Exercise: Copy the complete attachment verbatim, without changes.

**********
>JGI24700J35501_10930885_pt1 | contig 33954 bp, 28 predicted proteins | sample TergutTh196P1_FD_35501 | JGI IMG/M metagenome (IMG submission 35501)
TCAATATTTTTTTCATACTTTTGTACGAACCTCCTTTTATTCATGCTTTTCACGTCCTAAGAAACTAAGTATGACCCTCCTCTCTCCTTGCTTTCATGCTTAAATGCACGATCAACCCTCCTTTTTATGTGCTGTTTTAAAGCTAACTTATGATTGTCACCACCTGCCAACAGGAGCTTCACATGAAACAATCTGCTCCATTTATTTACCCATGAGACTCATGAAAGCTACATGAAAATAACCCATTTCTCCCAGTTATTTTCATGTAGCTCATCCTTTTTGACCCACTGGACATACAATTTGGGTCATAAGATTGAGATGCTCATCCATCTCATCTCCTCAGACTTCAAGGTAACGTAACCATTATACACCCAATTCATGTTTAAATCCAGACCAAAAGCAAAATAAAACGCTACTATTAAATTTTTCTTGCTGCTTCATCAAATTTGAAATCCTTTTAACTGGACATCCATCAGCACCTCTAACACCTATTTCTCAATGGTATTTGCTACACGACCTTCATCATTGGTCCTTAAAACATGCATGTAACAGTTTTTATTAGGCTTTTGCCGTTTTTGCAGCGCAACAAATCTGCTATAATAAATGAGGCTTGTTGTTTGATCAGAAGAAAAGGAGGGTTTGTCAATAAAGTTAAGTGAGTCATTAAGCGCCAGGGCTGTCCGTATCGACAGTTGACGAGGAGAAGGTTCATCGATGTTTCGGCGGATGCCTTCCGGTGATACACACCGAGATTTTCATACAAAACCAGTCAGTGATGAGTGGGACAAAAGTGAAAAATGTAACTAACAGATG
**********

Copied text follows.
>JGI24700J35501_10930885_pt1 | contig 33954 bp, 28 predicted proteins | sample TergutTh196P1_FD_35501 | JGI IMG/M metagenome (IMG submission 35501)
TCAATATTTTTTTCATACTTTTGTACGAACCTCCTTTTATTCATGCTTTTCACGTCCTAAGAAACTAAGTATGACCCTCCTCTCTCCTTGCTTTCATGCTTAAATGCACGATCAACCCTCCTTTTTATGTGCTGTTTTAAAGCTAACTTATGATTGTCACCACCTGCCAACAGGAGCTTCACATGAAACAATCTGCTCCATTTATTTACCCATGAGACTCATGAAAGCTACATGAAAATAACCCATTTCTCCCAGTTATTTTCATGTAGCTCATCCTTTTTGACCCACTGGACATACAATTTGGGTCATAAGATTGAGATGCTCATCCATCTCATCTCCTCAGACTTCAAGGTAACGTAACCATTATACACCCAATTCATGTTTAAATCCAGACCAAAAGCAAAATAAAACGCTACTATTAAATTTTTCTTGCTGCTTCATCAAATTTGAAATCCTTTTAACTGGACATCCATCAGCACCTCTAACACCTATTTCTCAATGGTATTTGCTACACGACCTTCATCATTGGTCCTTAAAACATGCATGTAACAGTTTTTATTAGGCTTTTGCCGTTTTTGCAGCGCAACAAATCTGCTATAATAAATGAGGCTTGTTGTTTGATCAGAAGAAAAGGAGGGTTTGTCAATAAAGTTAAGTGAGTCATTAAGCGCCAGGGCTGTCCGTATCGACAGTTGACGAGGAGAAGGTTCATCGATGTTTCGGCGGATGCCTTCCGGTGATACACACCGAGATTTTCATACAAAACCAGTCAGTGATGAGTGGGACAAAAGTGAAAAATGTAACTAACAGATG